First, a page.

Monday, February 8, 2016

Cuomo asks SUNY, CUNY to rein in six-figure administrative salaries

The State University of New York (SUNY) and City University of New York (CUNY) are drawing criticism from Gov. Andrew Cuomo for their administrative salaries. Some of the highest-paid employees at the publicly funded universities earn more than $400,000, at the same time that tuition is rising. 

The New York State Legislature's joint budget hearings will focus on higher education Monday and SUNY and CUNY administrative salaries will be front and center. United University Professions (UUP) President Frederick Kowal, who represents 35,000 faculty and professional staff at colleges and universities in New York, said the group plans to call out the high pay in their testimony.

"There is this national trend where administrative salaries seem to be rising and costs seem to be rising at the same pace as tuition, while faculty and staff salaries have been stagnant," Kowal said.

According to Kowal, 30 percent of SUNY's teachers are adjunct professors who earn about $3,000 per course. Meanwhile, SUNY Chancellor Nancy Zimpher makes $654,901. And, 43 of the top-50 public earners in New York work for SUNY or CUNY, all of whom make more than Cuomo and President Barack Obama.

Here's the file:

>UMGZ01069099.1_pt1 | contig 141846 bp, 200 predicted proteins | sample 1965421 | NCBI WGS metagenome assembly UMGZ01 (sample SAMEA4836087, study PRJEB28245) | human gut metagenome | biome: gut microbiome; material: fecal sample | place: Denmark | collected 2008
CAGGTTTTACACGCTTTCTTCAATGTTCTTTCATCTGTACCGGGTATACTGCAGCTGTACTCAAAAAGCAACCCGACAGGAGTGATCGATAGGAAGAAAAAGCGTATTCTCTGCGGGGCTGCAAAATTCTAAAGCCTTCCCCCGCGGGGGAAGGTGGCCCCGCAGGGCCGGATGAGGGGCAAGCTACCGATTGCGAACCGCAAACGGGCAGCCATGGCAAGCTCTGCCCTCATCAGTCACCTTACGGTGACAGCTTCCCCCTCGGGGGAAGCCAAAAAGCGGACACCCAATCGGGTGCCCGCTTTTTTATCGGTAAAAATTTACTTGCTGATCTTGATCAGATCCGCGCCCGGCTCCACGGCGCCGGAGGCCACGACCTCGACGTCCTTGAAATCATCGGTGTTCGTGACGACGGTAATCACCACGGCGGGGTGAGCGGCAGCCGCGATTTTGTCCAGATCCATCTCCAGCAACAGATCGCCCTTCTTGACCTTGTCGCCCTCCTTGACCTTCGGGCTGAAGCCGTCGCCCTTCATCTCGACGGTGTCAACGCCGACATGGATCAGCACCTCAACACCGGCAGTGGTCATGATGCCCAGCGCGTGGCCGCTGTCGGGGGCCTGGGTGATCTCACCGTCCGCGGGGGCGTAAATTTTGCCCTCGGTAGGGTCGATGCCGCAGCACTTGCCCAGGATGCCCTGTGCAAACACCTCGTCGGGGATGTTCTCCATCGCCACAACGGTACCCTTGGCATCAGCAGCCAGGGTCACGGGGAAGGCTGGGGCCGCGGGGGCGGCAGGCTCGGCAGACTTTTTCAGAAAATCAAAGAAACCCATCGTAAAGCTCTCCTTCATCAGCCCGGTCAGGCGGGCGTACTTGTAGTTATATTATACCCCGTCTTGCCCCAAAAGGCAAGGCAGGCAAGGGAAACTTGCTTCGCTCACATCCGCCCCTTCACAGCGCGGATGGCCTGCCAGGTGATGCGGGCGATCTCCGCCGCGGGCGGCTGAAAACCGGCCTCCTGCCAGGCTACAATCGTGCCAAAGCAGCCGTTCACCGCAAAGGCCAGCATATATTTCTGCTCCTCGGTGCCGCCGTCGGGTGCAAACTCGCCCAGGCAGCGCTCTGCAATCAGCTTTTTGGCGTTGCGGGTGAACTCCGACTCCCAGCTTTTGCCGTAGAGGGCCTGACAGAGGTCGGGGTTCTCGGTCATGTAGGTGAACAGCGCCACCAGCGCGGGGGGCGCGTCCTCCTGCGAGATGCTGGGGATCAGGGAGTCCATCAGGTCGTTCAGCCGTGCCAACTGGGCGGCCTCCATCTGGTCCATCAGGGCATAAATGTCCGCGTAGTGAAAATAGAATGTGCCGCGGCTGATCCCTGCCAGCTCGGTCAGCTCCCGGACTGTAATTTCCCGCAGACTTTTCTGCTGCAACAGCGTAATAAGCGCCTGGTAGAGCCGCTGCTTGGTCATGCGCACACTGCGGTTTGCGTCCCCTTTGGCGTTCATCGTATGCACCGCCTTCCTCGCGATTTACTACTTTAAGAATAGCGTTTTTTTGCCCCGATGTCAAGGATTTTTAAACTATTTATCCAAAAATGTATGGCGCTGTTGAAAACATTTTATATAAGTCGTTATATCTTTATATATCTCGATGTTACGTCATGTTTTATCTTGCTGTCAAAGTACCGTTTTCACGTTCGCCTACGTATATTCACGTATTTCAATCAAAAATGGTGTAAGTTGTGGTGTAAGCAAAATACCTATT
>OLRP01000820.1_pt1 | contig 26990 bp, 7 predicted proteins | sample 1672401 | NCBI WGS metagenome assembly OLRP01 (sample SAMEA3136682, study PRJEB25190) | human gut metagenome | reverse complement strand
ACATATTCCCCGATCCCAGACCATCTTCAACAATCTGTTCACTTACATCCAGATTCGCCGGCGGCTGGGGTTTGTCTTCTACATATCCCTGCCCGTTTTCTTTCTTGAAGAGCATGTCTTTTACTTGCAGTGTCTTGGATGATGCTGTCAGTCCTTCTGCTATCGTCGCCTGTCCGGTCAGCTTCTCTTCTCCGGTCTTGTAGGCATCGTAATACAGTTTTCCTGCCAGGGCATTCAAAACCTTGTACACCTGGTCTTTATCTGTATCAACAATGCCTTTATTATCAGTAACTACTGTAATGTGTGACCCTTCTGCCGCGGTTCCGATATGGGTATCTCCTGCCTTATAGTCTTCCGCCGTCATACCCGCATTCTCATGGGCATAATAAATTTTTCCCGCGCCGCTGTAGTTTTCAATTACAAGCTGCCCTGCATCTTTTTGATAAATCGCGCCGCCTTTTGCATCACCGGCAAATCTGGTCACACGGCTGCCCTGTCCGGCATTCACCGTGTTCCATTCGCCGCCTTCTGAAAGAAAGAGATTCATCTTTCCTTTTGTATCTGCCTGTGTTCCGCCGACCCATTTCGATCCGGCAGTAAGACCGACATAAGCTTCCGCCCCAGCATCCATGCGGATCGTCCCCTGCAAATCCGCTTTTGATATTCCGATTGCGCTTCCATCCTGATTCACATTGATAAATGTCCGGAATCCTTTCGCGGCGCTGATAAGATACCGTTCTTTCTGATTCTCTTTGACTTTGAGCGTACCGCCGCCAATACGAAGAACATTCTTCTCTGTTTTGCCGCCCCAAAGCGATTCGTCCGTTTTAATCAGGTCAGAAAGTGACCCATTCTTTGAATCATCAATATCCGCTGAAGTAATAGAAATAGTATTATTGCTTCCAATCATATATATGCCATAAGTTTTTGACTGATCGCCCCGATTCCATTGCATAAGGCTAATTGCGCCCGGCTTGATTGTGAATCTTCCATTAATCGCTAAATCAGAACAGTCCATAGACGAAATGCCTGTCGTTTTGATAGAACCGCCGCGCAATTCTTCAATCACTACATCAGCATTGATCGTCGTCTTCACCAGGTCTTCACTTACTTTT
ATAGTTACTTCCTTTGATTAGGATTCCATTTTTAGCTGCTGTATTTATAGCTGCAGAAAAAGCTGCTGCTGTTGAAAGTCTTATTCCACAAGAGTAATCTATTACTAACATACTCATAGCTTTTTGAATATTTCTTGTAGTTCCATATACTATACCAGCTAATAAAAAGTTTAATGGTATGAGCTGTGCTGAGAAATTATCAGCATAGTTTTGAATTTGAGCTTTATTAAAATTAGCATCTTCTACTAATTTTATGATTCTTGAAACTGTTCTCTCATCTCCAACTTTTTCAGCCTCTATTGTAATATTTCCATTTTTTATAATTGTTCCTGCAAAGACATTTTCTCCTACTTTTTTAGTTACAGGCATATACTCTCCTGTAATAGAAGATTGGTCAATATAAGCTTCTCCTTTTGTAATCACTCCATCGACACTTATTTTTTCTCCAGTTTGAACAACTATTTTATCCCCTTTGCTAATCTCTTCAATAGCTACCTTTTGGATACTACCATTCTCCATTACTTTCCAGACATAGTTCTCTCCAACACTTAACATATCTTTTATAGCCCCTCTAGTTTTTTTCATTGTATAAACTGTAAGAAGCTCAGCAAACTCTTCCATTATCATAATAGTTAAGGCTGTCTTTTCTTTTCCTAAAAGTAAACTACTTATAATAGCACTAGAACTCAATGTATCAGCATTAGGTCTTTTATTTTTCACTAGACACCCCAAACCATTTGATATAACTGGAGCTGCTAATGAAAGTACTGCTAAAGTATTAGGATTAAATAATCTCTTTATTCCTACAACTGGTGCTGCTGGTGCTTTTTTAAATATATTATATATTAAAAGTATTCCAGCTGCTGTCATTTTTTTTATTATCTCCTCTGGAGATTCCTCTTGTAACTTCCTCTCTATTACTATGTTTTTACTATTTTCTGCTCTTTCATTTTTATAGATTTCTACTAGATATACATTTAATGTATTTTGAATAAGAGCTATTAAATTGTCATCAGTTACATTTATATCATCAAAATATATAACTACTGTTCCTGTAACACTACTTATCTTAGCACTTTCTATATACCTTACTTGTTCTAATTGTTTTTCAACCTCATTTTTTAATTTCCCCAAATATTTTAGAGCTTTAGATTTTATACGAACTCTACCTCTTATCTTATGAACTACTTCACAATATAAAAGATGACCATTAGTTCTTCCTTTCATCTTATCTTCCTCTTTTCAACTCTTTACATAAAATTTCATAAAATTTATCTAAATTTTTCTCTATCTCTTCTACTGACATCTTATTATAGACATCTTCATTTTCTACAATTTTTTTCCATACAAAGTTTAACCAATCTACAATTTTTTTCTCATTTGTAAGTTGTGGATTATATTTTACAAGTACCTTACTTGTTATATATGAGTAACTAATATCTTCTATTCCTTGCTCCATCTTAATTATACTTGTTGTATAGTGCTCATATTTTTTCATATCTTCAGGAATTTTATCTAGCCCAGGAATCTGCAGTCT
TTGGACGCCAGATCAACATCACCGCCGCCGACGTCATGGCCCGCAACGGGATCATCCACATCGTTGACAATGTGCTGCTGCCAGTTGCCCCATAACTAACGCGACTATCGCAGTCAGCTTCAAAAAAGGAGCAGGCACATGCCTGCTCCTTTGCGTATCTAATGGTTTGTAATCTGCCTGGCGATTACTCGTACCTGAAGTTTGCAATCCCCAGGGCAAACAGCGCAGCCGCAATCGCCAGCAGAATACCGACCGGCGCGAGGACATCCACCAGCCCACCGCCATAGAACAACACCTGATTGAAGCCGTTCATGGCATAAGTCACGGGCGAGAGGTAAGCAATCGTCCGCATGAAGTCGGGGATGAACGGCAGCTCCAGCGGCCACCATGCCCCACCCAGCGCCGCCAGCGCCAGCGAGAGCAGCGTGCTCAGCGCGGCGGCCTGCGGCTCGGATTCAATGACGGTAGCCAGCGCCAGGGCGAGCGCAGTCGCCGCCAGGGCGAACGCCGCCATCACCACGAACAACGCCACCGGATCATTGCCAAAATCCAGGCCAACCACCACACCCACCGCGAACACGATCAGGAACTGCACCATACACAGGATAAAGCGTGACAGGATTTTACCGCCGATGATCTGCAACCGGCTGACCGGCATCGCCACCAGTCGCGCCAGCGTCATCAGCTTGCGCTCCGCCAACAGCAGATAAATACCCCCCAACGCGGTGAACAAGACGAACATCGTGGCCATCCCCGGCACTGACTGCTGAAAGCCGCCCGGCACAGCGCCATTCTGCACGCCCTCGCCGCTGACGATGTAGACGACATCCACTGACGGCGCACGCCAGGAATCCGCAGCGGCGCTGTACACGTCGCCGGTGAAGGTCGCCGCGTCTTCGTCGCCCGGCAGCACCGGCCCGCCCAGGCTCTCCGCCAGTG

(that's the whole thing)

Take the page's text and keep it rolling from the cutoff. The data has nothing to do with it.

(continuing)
"We think that the governor was correct to raise the issue of administrative salaries and we agree that resources need to be in the classroom since, at the present, between 65 and 70 percent of the cost of a SUNY education is paid for by tuition and the remainder is made up with state dollars," Kowal said.
 

Cuomo is asking the SUNY and CUNY's chancellors to reduce their administrative costs. He said those "exorbitant" salaries come from "the pockets of struggling students and taxpayers." New York taxpayers are SUNY's single largest source of revenue and their share of the SUNY budget is increasing. The state appropriated $3.14 billion for SUNY in fiscal year 2015, or 31 percent of the system's total income. Tuition there has also risen an average of $300 dollars in recent years. SUNY Oswego graduate student Shayna said the cost of her education is insane.

"If I can help another student -  it’s great," Shayna said. "I’m more than willing to donate to that cause, but I’m not necessarily willing to donate to lining administrator’s pockets."

SUNY declined to comment on this story. But, Zimpher recently sent campuses a letter defending the administrative pay. She said that overhead only accounts for 6 percent of the overall budget and those salaries are in line with what competitors pay.

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